Monday, April 18, 2011

Hex and Taxes


Emancipation Day and The Income Tax Due Date bracketed this past weekend, making it the right time to rent a ghost story/steampunk Dirty South Risin' hybrid comic book adaptation, on blu-ray, and play it loud... proud-like. Josh Brolin stars, in scarry face and surly voice as JONAH HEX (2010), a Confederate officer left to die by an evil rebel general (John Malkovich). Medicine men show up and bring him back to life, but he stays half in the other world, and that's what gives the film its edge - Hex can talk to the dead, and the dead are pissed.


Co-starring as the love interest is the aptly named Megan Fox, a raven beauty whose flawless face is here for some reason shot through the kind of Vaseline haze usually reserved for older women. A derringer-toting prostitute, she fights everyone else like a wildcat, and thank god we're spared their first date, and other dull set-ups. In fact the whole mess of mysterious origin stuff is summed up the way it would be in a comic book, if you were starting with, say, issue #34, as a page of flashback before the credits. As this film runs a lean 78 minutes, there's a nice random issue feeling, all swinging axes and splash page eyebrow raises and abundant stones still unturned (would have loved to see them thar hell hounds). What makes the film unique are the touches like Hex rapping with the dead and I dig Hex's followed by a murder of CGI crows wherever he may ride --he's the Raoul Duke of the Old West.

Brolin's manly gravitas and deadpan humor bumps any film up a star, so I'm cool with the fact I couldn't see what was going on in any of the night action scenes, and I especially liked the overall lack of rape or inordinate torturing, which makes it all relatively suitable for children and sensitive feminists, of which I'm both. Rather than kill Hex and Fox when he gets the chance, Malkovich just chains them up like those self-defeating supervillains who used to work for Batman and Robin, allowing for easy escape and vows to return same Hex time, same Hex channel. Though based on the low rate of returns, Hex won't be back, ah reckon.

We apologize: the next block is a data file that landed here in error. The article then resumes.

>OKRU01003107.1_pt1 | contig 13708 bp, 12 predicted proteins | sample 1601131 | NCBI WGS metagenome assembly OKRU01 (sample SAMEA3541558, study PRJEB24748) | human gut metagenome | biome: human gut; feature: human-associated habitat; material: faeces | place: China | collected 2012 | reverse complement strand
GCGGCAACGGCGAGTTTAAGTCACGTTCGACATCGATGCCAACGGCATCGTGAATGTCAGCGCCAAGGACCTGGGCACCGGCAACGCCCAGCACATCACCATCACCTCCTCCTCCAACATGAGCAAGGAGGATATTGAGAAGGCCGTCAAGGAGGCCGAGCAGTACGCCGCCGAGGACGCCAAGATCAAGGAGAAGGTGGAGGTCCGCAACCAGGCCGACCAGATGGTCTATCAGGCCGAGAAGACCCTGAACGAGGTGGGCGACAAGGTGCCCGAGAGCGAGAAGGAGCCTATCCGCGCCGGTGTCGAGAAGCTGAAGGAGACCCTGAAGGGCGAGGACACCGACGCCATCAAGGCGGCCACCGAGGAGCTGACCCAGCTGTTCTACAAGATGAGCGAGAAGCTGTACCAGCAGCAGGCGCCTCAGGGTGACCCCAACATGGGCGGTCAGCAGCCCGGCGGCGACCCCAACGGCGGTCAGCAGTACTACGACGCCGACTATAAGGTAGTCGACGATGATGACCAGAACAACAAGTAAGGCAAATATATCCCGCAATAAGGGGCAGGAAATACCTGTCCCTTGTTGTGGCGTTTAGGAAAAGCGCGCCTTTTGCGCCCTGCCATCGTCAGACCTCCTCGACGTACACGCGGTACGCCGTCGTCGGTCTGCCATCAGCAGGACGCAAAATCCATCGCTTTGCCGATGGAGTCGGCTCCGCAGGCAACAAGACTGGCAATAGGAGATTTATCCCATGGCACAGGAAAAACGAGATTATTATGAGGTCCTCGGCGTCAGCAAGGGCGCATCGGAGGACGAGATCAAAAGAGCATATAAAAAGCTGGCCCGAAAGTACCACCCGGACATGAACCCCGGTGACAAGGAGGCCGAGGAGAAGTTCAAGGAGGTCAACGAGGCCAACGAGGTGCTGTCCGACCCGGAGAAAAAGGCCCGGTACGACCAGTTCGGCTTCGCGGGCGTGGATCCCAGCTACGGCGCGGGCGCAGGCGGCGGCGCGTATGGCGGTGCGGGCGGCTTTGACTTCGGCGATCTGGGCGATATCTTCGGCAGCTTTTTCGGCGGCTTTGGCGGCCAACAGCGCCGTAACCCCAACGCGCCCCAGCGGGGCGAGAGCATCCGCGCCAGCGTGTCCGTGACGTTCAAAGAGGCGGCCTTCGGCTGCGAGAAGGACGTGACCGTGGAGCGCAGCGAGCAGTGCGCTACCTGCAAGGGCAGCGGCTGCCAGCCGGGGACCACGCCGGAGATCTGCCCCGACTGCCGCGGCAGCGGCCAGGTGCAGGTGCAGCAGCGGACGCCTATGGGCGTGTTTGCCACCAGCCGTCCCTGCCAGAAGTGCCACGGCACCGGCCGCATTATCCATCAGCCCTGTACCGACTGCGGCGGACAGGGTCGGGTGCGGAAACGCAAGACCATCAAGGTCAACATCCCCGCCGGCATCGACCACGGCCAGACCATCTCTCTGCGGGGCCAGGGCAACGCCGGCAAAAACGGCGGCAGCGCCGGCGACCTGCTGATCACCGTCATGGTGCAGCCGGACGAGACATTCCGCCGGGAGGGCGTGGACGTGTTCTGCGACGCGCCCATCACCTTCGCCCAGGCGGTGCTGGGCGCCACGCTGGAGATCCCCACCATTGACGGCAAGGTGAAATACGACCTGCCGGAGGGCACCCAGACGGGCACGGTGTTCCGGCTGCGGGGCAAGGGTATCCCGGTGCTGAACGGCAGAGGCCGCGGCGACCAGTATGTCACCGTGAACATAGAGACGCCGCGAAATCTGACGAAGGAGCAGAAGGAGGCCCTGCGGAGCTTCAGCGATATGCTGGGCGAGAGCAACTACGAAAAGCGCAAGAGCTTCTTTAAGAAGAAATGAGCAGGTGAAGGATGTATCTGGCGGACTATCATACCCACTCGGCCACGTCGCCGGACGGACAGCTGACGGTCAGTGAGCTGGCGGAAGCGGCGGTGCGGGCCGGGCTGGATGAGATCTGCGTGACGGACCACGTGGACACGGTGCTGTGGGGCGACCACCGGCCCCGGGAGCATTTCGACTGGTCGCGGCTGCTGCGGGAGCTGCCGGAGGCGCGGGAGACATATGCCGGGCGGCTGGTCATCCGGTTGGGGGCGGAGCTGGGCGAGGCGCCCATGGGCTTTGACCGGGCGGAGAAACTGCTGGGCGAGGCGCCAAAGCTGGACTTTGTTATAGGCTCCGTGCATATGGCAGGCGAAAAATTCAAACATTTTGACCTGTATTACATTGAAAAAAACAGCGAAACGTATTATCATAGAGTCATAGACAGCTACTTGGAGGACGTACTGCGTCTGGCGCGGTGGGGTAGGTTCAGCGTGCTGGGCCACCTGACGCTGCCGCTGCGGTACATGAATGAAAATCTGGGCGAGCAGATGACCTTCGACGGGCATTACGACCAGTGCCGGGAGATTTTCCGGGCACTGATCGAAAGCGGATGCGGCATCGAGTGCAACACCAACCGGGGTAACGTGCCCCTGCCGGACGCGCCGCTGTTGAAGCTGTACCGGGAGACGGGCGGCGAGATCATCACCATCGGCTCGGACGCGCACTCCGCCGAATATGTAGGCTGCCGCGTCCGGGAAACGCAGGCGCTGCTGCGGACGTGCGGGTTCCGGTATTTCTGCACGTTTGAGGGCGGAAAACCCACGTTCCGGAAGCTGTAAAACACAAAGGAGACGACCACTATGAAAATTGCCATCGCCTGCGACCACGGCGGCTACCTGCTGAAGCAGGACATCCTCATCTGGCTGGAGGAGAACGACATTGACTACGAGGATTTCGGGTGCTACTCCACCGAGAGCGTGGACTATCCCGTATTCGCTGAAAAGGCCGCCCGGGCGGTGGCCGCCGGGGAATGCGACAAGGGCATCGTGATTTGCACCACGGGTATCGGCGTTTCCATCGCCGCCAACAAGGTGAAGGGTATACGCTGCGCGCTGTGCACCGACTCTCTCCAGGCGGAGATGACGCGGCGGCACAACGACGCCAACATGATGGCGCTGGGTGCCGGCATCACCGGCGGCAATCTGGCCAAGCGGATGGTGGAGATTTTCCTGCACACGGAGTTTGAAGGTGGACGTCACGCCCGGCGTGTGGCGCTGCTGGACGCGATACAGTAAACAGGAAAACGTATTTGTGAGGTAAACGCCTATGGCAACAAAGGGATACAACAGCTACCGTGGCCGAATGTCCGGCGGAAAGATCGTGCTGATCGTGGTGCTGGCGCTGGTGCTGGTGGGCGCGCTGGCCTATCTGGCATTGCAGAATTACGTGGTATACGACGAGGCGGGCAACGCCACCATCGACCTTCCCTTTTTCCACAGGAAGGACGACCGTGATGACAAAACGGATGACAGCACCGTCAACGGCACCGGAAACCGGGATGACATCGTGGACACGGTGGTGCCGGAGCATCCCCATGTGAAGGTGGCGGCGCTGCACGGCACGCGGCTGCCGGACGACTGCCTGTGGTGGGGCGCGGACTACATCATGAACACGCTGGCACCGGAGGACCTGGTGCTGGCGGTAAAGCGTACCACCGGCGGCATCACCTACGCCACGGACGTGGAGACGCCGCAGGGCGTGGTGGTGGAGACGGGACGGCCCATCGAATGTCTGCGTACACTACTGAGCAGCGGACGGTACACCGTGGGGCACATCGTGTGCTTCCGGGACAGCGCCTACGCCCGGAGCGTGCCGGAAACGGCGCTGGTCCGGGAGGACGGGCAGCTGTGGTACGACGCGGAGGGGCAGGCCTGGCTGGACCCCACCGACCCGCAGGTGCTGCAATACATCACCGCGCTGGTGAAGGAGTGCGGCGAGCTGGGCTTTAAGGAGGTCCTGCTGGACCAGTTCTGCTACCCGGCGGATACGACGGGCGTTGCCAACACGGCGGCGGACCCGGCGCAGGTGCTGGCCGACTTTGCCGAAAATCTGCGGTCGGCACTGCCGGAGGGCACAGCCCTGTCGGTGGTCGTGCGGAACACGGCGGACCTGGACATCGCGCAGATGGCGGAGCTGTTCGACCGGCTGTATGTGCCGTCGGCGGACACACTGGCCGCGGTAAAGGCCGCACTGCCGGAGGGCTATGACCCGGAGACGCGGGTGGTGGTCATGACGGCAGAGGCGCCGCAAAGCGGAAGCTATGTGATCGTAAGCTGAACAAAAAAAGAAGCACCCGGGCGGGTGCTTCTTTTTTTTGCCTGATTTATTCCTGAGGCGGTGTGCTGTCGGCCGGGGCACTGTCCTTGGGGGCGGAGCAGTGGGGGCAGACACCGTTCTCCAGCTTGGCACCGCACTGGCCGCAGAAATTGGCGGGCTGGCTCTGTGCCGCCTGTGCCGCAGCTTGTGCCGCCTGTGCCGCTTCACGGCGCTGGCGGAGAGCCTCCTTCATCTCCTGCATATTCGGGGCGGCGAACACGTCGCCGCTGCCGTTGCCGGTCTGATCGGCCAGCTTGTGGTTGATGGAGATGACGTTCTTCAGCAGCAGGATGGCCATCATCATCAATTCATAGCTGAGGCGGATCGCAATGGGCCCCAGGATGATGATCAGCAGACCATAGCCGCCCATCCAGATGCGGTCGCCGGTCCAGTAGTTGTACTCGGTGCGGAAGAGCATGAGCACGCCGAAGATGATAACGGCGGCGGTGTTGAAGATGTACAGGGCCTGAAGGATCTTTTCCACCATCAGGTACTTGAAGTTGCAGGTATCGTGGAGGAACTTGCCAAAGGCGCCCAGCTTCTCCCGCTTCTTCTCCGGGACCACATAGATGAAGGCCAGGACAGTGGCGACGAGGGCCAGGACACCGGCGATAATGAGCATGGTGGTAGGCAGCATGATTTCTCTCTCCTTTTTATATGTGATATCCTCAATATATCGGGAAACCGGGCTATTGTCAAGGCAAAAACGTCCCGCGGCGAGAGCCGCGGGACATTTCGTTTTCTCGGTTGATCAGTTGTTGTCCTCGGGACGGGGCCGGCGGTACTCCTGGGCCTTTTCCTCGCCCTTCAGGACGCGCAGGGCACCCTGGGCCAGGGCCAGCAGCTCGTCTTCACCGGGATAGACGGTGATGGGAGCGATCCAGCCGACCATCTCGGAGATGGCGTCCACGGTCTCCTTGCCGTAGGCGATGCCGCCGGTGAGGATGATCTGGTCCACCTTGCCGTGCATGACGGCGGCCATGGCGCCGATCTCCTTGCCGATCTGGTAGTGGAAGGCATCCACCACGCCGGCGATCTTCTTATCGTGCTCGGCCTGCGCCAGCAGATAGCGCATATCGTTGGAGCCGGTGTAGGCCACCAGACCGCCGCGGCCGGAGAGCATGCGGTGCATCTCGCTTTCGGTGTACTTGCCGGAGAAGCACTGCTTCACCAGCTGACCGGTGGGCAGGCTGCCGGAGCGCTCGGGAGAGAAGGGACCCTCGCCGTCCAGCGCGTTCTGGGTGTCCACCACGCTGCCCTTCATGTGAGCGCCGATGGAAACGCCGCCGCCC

But I read the DC Jonah Hex comics as a kid and they were okay; they endeavored to combine old west stuff with DC's safe but diverting horror ala House of Mystery / House of Secrets.  That was all well and good but his horrid scar, which has left a pointless strand of flesh connecting his lips, made me think of too many gross lunchroom incidents. THE WILD WILD WEST is a clearer ancestor of HEX's new look in the film version, which doesn't seem to make sense, but then again steampunk is as steampunk does, and in the end, what counts is Fox and Brolin play it as deadpan straight as Adam West and Burt Ward before them, and that the villain Malkovich hams it up old-school, which is how it should be. Best part, the soundtrack isn't annoying or cliche'd John Williams recyclables, HEX was probably longer at one point, and got edited down like it was a Cantonese Kung Fu film after a trip through the Miramax miracle dub-and-cut threshing machine. Maybe there will be a director's cut? I'd buy it if it went up to 111 minutes!